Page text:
This week’s selection involves research into demographics, cities, social services, and “raising” better bots
I dedicated this week’s issue of my newsletter, Exponential View, to the ongoing and necessary conversations about inequality and bias in automation processes. Here are five pieces I recommend you read on the topic this week:
1. Research on demographics, automation & inequality
Bain, a consultancy, published results of their research into demographics, automation and inequality, warning of increasing volatility. Interesting and challenging times ahead: “faced with market imbalances and growth-stifling levels of inequality, many societies may reset the government’s role in the marketplace.” EXCELLENT
In the world of the future, automated perfection is going to be common. Machines will bake perfect cakes, perfectly schedule appointments and keep an eye on your house. What is going to be scarce is human imperfection.
We are still early in the early days of these developments, but we’re already seeing an uptake in artisanship. As Economist’s Ryan Avent writes, the trend offers clues about the future economy:
Craft is, in general, far less well-paid than professional work. Yet the benefits it offers — the satisfaction of controlling one’s own destiny, acquiring a range of skills, creating beautiful and delicious things, forming friendships with suppliers and customers — make up for the reduced incomes and ensure that there is a small, steady migration of professionals into the craft economy.
More people are getting vocal against the dominance of big tech—this is my selection of some of the most thoughtful pieces from the past week.
I’ve raised the questions on societal risks of the dominance of a handful of internet giants from the early days of starting my newsletter. It’s good that it is getting mainstream attention. My friends at The Economist have put together a must-read memo to the bosses of Amazon, Facebook and Google:
You are an industry that embraces acronyms, so let me explain the situation with a new one: “BAADD”. You are thought to be too big, anti-competitive, addictive and destructive to democracy.
Our faith in the process of science is damaged, and it could be replaced by something worse
In a desperate attempt to curb the negative wave of attention it garnered in 2017, Facebook stepped into 2018 announcing its own resolutions. The big one is backing away from news publishers, and favouring content that user’s friends and family put out. Here are a few other alarming headlines from this past week:
Francois Chollet argues in his recent essay that an intelligence explosion is very unlikely. So the fast progress we see today is a chimaera, more linear than we think and more likely to slow down, because:
Doing science in a given field gets exponentially harder over time — the founders of the field reap most the low-hanging fruit, and achieving comparable impact later requires exponentially more effort.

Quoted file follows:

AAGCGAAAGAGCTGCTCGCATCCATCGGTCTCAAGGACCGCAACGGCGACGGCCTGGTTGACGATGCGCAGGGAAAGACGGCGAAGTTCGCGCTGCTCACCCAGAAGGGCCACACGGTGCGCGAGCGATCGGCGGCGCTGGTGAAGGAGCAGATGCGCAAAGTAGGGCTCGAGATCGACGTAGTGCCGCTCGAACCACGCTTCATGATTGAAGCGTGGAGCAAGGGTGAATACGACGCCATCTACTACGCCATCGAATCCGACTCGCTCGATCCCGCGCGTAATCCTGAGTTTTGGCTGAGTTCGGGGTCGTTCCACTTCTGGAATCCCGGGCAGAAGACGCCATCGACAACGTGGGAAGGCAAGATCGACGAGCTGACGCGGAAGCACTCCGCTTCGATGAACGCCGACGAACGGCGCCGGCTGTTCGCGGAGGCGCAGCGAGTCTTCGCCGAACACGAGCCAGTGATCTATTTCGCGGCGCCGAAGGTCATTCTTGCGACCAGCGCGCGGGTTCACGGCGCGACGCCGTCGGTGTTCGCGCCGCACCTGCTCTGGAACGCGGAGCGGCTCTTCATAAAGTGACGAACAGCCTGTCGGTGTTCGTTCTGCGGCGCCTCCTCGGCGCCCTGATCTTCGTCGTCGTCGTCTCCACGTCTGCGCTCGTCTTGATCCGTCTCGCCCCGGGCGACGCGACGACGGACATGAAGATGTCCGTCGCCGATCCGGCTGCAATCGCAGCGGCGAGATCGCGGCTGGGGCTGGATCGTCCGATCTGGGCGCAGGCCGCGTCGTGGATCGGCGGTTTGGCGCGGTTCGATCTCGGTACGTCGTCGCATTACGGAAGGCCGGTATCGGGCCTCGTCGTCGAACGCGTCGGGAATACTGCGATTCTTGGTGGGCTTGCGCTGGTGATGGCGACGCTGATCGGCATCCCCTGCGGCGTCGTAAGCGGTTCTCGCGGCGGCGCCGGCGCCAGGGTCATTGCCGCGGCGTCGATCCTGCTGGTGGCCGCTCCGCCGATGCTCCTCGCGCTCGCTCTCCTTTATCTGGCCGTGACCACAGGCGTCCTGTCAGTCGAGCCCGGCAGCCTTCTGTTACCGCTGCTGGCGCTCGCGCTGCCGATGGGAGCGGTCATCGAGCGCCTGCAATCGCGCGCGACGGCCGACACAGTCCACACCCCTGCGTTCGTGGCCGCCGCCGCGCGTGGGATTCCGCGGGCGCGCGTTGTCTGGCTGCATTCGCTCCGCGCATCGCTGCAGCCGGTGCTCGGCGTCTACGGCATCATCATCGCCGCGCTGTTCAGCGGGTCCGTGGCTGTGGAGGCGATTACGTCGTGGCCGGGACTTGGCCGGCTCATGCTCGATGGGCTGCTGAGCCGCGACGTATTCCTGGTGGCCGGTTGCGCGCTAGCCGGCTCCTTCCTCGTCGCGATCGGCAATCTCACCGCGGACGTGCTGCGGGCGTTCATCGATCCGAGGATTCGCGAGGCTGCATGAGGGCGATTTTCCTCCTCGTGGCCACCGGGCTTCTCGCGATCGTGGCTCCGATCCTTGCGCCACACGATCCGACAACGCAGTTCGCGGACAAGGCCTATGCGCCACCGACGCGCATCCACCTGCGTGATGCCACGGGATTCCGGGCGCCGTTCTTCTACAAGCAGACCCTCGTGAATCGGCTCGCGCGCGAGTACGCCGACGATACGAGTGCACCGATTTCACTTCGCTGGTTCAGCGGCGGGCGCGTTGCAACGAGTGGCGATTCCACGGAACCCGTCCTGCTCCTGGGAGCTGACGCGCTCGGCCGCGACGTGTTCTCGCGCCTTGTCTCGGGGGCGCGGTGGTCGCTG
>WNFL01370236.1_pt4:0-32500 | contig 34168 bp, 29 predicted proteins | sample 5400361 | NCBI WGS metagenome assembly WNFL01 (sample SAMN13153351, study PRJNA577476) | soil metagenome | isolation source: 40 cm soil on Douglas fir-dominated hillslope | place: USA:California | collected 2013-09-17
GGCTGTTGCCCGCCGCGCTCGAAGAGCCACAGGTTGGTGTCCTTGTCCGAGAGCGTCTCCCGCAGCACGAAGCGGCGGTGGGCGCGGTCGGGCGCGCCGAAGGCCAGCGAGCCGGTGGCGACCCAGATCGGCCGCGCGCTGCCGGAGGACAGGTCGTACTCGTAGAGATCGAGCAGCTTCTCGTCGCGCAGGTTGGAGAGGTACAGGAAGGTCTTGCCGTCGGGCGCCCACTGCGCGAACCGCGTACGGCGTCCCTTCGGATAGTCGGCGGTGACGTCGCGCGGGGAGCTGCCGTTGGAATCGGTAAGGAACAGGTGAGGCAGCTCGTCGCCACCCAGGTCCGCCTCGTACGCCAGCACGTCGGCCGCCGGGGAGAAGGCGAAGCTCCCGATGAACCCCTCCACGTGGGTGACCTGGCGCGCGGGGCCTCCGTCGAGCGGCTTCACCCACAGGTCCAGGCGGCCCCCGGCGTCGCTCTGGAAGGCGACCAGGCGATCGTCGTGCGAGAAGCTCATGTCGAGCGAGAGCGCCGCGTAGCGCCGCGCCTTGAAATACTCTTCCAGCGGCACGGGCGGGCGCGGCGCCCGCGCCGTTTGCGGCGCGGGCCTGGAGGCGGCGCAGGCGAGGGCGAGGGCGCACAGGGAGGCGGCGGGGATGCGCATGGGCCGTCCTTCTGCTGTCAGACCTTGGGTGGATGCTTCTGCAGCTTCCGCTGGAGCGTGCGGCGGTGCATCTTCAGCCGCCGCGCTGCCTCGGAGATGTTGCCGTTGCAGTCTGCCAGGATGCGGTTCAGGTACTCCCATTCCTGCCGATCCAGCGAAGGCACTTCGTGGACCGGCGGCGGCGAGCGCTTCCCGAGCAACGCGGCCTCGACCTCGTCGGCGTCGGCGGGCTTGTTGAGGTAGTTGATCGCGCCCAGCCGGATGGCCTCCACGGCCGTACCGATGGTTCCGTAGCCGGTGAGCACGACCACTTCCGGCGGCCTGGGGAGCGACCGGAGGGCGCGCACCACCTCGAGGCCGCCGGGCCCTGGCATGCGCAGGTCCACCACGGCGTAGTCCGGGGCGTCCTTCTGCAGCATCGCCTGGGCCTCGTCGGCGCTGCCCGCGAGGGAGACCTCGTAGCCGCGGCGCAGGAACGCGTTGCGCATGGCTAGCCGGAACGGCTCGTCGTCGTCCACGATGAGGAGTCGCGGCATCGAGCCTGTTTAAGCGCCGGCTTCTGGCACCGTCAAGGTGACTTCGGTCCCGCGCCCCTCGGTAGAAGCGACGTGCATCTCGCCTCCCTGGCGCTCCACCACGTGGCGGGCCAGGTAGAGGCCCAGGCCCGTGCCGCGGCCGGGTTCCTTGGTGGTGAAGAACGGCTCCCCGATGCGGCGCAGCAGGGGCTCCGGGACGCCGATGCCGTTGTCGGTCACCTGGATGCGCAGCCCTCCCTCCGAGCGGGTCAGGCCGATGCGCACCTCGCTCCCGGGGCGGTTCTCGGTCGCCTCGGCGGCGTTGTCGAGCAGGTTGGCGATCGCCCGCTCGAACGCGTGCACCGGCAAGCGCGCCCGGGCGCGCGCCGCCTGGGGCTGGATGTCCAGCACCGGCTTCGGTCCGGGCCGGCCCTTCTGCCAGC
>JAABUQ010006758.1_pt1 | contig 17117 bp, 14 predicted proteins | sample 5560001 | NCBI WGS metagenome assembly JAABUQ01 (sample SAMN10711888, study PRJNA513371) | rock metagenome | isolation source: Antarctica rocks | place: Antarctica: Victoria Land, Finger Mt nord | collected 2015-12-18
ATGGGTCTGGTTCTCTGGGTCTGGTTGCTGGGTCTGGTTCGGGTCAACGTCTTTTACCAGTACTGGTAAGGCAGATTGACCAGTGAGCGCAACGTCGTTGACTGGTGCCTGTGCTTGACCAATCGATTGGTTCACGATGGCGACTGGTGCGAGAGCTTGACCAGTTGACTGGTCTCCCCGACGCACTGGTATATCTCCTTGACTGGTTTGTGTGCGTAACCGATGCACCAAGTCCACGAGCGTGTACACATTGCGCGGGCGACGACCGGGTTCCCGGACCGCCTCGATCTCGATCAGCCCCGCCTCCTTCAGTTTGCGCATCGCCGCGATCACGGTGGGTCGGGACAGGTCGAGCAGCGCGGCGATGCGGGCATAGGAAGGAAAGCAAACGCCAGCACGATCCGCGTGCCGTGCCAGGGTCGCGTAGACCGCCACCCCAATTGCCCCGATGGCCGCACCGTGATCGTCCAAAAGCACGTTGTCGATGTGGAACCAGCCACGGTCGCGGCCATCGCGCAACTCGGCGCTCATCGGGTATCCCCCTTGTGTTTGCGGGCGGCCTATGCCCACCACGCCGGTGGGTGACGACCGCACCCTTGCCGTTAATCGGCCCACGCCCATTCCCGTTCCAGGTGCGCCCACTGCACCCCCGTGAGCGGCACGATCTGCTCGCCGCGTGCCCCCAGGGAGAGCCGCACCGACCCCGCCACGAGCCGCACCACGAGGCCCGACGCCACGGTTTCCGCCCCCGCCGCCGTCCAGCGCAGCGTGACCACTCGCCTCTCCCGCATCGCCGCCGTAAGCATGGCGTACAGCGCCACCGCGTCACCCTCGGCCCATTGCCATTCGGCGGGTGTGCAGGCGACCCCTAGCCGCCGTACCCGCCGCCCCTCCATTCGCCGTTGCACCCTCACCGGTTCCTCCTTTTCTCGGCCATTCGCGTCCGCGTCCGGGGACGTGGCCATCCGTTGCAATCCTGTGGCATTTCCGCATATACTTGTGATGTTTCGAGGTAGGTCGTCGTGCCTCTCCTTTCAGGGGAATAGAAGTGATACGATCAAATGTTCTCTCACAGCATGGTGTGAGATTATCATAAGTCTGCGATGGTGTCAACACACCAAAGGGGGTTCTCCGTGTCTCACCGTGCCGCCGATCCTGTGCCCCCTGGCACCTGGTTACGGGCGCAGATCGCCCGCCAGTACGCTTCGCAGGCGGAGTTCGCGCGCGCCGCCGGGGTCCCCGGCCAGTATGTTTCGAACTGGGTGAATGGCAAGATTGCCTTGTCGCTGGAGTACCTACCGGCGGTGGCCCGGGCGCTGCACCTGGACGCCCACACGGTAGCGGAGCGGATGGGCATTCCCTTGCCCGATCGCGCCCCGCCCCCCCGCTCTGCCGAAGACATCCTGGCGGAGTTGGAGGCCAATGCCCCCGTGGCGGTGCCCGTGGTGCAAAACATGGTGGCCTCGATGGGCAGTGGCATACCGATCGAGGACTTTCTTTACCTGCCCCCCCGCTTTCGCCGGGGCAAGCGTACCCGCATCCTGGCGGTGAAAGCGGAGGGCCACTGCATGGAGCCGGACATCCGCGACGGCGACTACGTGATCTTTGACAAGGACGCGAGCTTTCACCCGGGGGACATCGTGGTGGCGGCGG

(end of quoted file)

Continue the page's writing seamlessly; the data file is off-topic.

And that even the open-source networked approach to research that has driven so much recent progress has limits because:
We must not eliminate the most important variable in today’s systems — the humans who design, maintain and manage them.
Straight out of defense labs, autonomous and semi-autonomous weapons are already in use, but there’s no overarching agreement among key stakeholders on how to control their implementation and diffusion. Unlike nuclear or biological weapons whose proliferation have been largely controlled, autonomous weapons pose some tricky problems.
The first is the absence of an international treaty. The second is the comparative ease by which autonomous weapons can be developed. Nuclear weapons are hard. The nine countries with nuclear weapons have achieved this with multi-decade projects backed substantially by state resources and administrative capacity.
David and I first worked together at Reuters over a decade ago, at which point he had spent more than 20 years working in the region. David went on to become editor-in-chief of Reuters, the world’s top newswire, before taking up a post as Chairman of Reuters in China. Now based in London, he runs Tripod Advisors, which helps companies understand the region. He also has an Emmy Award, which I think is quite cool.
As Uber appoints its new CEO, Expedia’s Dara Khosrowshahi, it’s the right time to reminisce about the early days of the company, as a mental exercise for imagining where it could go next.
What don’t you know when you found a start-up? A lot. When people look at leviathans like Google, Facebook or Uber today, they often see the negative impact of their dominant market positions. They forget that these firms started small, and, in Uber’s case, with bad PowerPoint. Garrett Camp, the other founder of Uber, released the firm’s seed round pitch deck from 2009.
In late post-revolutionary France one man was tasked to map out the country. Gaspard de Prony, a mathematician and engineer, decided to approach the task by creating logarithmic and trigonometric tables. These tables, which would come to be known as Tables of de Prony, were destined to speed up the trigonometric calculations needed to complete these cartographic task.